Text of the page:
13 Jul 2016 | Reducing Harm from Falls
An investment of $30.5 million over four years by ACC, to support new and existing initiatives aimed at preventing falls and resulting injuries, has been welcomed by ACC Minister Nikki Kaye and Minister for Seniors Maggie Barry.
Both Ministers visited Auckland Hospital this morning to celebrate the investment and visit an older persons’ health ward.
“ACC’s investment will boost work being done by local health organisations and community partners to provide better services for those at risk of falls and those who’ve been injured in a fall,” says Ms Kaye.
“This is one of the most significant investments ACC has made as it continues to ramp up its injury prevention work.
“A fall doesn’t just deliver a physical blow. It can also be emotionally devastating, robbing people of their confidence and independence.
“Many of us will know someone who’s had a fall and witnessed the devastating impact it’s had on them. This is about providing more support for mums, dads, grandmas and grandads, to help them have the best quality of life.”
The number of people aged 65 years and older is expected to double to around 1.2 million by 2035, when they will make up almost one quarter of the population.
“Falls are the most common and costly cause of injury for those aged 65 and over.
“Last year, the cost of fall-related claims in this age group was around $163 million, and this is projected to reach between $296 million and $418 million annually by 2025. ACC’s investment therefore makes good financial sense as our population ages.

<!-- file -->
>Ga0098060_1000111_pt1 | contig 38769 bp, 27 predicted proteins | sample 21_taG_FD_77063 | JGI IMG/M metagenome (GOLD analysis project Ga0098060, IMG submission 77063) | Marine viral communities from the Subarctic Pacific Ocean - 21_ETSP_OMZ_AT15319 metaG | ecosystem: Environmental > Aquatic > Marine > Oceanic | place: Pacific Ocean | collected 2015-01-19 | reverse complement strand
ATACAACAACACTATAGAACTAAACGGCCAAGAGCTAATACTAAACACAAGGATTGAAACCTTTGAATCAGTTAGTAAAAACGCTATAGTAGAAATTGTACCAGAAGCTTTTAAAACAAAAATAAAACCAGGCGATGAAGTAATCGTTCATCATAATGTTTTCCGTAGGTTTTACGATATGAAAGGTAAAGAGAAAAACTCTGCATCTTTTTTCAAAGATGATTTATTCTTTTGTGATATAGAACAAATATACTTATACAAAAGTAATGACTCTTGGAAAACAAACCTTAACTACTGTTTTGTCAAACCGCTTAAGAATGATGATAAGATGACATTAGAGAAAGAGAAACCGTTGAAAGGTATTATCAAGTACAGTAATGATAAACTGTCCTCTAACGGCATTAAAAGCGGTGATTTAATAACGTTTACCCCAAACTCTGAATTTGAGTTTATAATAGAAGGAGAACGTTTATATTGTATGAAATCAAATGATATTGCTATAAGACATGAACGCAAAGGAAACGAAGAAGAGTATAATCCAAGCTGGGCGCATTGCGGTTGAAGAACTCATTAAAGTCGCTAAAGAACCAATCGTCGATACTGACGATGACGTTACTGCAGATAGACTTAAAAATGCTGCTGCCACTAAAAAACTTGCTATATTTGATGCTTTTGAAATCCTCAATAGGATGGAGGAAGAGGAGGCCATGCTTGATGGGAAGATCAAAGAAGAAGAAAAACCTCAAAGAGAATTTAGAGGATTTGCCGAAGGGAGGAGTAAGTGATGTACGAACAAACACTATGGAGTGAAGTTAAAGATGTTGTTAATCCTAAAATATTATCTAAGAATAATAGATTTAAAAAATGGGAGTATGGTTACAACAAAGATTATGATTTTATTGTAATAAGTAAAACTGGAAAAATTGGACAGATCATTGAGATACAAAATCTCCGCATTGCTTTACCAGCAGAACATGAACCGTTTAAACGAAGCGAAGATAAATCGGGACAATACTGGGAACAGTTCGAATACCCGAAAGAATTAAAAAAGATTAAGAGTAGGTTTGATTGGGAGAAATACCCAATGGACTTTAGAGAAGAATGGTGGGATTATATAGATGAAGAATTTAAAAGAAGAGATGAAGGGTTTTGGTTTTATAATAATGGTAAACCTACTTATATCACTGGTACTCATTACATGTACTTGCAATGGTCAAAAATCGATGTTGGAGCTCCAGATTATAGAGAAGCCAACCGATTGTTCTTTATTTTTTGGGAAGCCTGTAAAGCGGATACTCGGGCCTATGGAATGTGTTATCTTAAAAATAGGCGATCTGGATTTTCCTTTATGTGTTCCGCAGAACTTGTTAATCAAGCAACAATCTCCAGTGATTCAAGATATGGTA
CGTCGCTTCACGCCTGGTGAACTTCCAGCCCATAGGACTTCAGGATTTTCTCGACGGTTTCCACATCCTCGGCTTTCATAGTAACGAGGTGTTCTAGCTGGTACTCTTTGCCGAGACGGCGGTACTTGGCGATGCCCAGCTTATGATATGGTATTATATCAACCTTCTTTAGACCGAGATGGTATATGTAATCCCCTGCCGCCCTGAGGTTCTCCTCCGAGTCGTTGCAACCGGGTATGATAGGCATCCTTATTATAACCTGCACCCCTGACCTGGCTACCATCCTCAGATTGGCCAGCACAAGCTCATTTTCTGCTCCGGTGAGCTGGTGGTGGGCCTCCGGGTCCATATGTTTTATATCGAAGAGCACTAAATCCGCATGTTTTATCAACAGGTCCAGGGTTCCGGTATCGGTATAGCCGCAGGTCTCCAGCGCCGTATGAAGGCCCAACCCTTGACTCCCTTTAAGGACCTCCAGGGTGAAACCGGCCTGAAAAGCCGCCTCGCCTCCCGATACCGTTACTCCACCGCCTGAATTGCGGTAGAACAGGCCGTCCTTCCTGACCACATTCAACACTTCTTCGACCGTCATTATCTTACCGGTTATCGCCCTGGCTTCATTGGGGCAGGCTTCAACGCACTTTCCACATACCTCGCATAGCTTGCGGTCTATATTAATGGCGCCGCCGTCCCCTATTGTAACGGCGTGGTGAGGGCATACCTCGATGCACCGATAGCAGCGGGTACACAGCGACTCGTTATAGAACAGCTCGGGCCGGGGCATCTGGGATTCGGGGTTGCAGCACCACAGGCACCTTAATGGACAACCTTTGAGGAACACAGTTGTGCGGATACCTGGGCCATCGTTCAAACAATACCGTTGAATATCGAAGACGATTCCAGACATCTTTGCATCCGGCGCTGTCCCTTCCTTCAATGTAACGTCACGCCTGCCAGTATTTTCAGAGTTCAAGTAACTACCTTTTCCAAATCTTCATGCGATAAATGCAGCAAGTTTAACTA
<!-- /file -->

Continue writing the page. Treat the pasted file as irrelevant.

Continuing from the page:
“There’s no single cause of falls. ACC’s investment recognises that a holistic approach is needed, tackling a range of factors that together make our older people more at risk of falling.
“Loss of muscle strength, deteriorating eyesight, the side-effects of medication and trip hazards in the home can all contribute to a fall.
“ACC’s investment will therefore help fund access to:
“This is a great example of ACC working collaboratively with partners, including DHBs, the Health Quality Safety Commission and the Ministry of Health, to enhance the reach and effectiveness of its injury prevention work,” says Ms Kaye.
Ms Barry says the collaborative approach to reducing falls and fall-related injuries reflects the Government’s commitment to the New Zealand Health Strategy and positive ageing, where older people live well, age well and are healthy, connected, independent and respected.
“As our population ages, we need the right services in place to support our older people, and this investment by ACC is a huge step towards this goal,” says Ms Barry.
“We all want to age positively. Earlier this year, I launched the SuperSenior Champions programme, which is about inspirational role models who embody the idea of positive ageing.
“The Government is committed to supporting older people with their aspirations and also making our towns, cities and communities better places to be old.”